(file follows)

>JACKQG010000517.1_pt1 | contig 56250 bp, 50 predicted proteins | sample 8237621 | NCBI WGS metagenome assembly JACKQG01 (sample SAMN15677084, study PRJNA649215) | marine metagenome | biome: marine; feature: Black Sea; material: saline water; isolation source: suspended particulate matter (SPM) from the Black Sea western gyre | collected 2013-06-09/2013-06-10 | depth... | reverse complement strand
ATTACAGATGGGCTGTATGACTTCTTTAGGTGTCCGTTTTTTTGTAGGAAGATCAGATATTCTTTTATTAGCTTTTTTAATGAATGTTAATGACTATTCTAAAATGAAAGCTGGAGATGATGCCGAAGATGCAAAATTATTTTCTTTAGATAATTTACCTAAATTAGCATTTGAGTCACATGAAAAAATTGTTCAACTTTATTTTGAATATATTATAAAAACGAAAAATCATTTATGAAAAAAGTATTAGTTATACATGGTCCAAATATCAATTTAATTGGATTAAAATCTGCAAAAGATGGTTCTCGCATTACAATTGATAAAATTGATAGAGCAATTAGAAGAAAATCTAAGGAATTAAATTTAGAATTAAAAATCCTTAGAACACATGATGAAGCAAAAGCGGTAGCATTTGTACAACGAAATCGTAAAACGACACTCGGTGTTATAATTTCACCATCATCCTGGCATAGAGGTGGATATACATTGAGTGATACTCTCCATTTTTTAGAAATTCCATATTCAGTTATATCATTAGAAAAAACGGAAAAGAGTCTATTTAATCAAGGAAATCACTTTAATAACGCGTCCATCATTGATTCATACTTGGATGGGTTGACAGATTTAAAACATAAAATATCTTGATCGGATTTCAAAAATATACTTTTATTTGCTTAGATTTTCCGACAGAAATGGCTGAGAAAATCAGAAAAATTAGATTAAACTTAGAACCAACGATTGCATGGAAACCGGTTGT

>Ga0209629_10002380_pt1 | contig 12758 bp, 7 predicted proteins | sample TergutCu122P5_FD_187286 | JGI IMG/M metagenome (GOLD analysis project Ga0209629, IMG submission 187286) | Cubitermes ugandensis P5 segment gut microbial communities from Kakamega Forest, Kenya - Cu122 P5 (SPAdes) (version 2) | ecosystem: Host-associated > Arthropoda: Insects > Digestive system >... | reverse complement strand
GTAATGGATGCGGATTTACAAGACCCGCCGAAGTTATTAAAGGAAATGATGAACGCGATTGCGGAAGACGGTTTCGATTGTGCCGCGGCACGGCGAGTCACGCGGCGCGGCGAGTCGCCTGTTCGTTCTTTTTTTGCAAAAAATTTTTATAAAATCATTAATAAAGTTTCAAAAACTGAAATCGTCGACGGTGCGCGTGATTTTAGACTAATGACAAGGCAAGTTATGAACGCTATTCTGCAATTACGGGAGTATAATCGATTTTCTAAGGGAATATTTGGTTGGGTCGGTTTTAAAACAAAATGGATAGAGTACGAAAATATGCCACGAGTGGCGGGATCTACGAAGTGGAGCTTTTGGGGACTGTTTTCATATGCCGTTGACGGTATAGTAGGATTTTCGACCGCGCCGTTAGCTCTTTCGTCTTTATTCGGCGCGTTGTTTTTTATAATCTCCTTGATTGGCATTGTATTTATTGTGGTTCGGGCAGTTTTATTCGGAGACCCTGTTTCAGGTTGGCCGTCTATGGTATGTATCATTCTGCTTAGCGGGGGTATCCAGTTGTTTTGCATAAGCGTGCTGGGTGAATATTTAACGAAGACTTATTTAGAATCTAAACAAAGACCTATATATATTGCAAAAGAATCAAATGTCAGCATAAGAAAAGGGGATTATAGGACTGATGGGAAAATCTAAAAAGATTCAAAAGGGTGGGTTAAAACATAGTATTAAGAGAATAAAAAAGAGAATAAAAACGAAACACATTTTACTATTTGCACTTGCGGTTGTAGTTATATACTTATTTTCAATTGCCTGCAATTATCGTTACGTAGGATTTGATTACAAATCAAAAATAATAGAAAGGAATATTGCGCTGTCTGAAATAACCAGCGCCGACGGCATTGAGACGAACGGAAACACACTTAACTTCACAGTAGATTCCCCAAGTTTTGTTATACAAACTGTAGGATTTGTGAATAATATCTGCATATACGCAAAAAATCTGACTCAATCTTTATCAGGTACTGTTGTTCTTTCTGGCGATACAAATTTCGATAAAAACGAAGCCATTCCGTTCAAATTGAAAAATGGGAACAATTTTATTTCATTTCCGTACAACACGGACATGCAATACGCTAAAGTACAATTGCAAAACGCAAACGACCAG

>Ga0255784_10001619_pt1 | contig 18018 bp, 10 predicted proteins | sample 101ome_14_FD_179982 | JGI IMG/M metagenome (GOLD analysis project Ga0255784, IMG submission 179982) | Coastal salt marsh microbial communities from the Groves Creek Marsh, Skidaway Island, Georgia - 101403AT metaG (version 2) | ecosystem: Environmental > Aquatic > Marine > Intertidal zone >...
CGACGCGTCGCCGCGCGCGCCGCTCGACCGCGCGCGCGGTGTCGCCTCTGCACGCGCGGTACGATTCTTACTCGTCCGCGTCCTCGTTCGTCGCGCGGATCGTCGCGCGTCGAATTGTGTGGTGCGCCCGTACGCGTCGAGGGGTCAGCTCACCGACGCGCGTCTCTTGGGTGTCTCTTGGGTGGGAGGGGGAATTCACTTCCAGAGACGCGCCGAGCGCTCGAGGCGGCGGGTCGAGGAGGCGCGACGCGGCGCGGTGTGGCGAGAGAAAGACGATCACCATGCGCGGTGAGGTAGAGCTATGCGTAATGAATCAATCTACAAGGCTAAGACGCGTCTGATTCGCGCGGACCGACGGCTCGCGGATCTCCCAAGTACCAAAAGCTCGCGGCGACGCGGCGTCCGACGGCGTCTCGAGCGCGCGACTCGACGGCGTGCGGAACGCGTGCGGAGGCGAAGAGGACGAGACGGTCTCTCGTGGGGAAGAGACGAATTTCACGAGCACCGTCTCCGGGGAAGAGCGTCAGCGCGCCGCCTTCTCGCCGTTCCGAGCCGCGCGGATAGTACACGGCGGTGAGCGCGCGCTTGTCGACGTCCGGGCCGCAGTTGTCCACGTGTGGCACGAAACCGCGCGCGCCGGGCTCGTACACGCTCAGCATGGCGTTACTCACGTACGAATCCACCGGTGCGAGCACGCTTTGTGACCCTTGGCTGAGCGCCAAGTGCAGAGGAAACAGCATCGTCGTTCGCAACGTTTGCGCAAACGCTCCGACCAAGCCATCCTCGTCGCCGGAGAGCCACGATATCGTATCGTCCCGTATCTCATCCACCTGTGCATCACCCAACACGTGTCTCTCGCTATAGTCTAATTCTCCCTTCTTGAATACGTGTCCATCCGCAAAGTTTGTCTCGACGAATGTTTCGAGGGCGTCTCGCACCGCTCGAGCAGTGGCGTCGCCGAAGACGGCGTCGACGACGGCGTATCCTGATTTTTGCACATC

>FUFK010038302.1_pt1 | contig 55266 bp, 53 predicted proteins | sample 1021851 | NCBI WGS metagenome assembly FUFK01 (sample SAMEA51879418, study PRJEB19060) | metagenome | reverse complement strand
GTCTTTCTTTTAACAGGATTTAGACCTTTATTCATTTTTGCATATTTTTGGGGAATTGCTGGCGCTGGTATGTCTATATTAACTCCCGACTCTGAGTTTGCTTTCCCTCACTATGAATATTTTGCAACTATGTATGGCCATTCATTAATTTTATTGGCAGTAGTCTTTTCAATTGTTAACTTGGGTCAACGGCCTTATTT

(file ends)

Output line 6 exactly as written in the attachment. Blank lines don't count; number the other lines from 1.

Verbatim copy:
CGACGCGTCGCCGCGCGCGCCGCTCGACCGCGCGCGCGGTGTCGCCTCTGCACGCGCGGTACGATTCTTACTCGTCCGCGTCCTCGTTCGTCGCGCGGATCGTCGCGCGTCGAATTGTGTGGTGCGCCCGTACGCGTCGAGGGGTCAGCTCACCGACGCGCGTCTCTTGGGTGTCTCTTGGGTGGGAGGGGGAATTCACTTCCAGAGACGCGCCGAGCGCTCGAGGCGGCGGGTCGAGGAGGCGCGACGCGGCGCGGTGTGGCGAGAGAAAGACGATCACCATGCGCGGTGAGGTAGAGCTATGCGTAATGAATCAATCTACAAGGCTAAGACGCGTCTGATTCGCGCGGACCGACGGCTCGCGGATCTCCCAAGTACCAAAAGCTCGCGGCGACGCGGCGTCCGACGGCGTCTCGAGCGCGCGACTCGACGGCGTGCGGAACGCGTGCGGAGGCGAAGAGGACGAGACGGTCTCTCGTGGGGAAGAGACGAATTTCACGAGCACCGTCTCCGGGGAAGAGCGTCAGCGCGCCGCCTTCTCGCCGTTCCGAGCCGCGCGGATAGTACACGGCGGTGAGCGCGCGCTTGTCGACGTCCGGGCCGCAGTTGTCCACGTGTGGCACGAAACCGCGCGCGCCGGGCTCGTACACGCTCAGCATGGCGTTACTCACGTACGAATCCACCGGTGCGAGCACGCTTTGTGACCCTTGGCTGAGCGCCAAGTGCAGAGGAAACAGCATCGTCGTTCGCAACGTTTGCGCAAACGCTCCGACCAAGCCATCCTCGTCGCCGGAGAGCCACGATATCGTATCGTCCCGTATCTCATCCACCTGTGCATCACCCAACACGTGTCTCTCGCTATAGTCTAATTCTCCCTTCTTGAATACGTGTCCATCCGCAAAGTTTGTCTCGACGAATGTTTCGAGGGCGTCTCGCACCGCTCGAGCAGTGGCGTCGCCGAAGACGGCGTCGACGACGGCGTATCCTGATTTTTGCACATC